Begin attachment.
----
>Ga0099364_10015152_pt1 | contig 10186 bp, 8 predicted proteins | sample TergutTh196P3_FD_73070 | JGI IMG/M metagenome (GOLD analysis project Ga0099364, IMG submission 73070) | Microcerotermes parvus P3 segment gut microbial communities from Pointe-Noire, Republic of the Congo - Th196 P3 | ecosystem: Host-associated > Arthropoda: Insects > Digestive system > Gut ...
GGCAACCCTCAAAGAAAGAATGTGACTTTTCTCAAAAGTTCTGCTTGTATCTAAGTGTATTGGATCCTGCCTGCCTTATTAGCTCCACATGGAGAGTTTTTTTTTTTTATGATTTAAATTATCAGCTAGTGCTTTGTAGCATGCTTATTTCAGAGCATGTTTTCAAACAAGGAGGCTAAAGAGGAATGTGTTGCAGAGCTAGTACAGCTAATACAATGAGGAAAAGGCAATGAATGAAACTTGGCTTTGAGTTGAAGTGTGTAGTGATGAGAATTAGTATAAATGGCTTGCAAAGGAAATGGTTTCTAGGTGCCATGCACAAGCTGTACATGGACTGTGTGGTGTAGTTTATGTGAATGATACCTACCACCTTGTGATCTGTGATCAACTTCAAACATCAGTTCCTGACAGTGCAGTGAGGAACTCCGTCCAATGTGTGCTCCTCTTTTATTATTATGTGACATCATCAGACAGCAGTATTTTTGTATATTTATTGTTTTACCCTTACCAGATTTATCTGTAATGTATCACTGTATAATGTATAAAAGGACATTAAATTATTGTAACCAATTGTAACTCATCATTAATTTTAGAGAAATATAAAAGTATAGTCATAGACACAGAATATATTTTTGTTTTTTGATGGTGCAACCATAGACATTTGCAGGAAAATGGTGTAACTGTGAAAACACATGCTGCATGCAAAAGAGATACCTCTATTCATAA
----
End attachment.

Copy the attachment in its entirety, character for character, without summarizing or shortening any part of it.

>Ga0099364_10015152_pt1 | contig 10186 bp, 8 predicted proteins | sample TergutTh196P3_FD_73070 | JGI IMG/M metagenome (GOLD analysis project Ga0099364, IMG submission 73070) | Microcerotermes parvus P3 segment gut microbial communities from Pointe-Noire, Republic of the Congo - Th196 P3 | ecosystem: Host-associated > Arthropoda: Insects > Digestive system > Gut ...
GGCAACCCTCAAAGAAAGAATGTGACTTTTCTCAAAAGTTCTGCTTGTATCTAAGTGTATTGGATCCTGCCTGCCTTATTAGCTCCACATGGAGAGTTTTTTTTTTTTATGATTTAAATTATCAGCTAGTGCTTTGTAGCATGCTTATTTCAGAGCATGTTTTCAAACAAGGAGGCTAAAGAGGAATGTGTTGCAGAGCTAGTACAGCTAATACAATGAGGAAAAGGCAATGAATGAAACTTGGCTTTGAGTTGAAGTGTGTAGTGATGAGAATTAGTATAAATGGCTTGCAAAGGAAATGGTTTCTAGGTGCCATGCACAAGCTGTACATGGACTGTGTGGTGTAGTTTATGTGAATGATACCTACCACCTTGTGATCTGTGATCAACTTCAAACATCAGTTCCTGACAGTGCAGTGAGGAACTCCGTCCAATGTGTGCTCCTCTTTTATTATTATGTGACATCATCAGACAGCAGTATTTTTGTATATTTATTGTTTTACCCTTACCAGATTTATCTGTAATGTATCACTGTATAATGTATAAAAGGACATTAAATTATTGTAACCAATTGTAACTCATCATTAATTTTAGAGAAATATAAAAGTATAGTCATAGACACAGAATATATTTTTGTTTTTTGATGGTGCAACCATAGACATTTGCAGGAAAATGGTGTAACTGTGAAAACACATGCTGCATGCAAAAGAGATACCTCTATTCATAA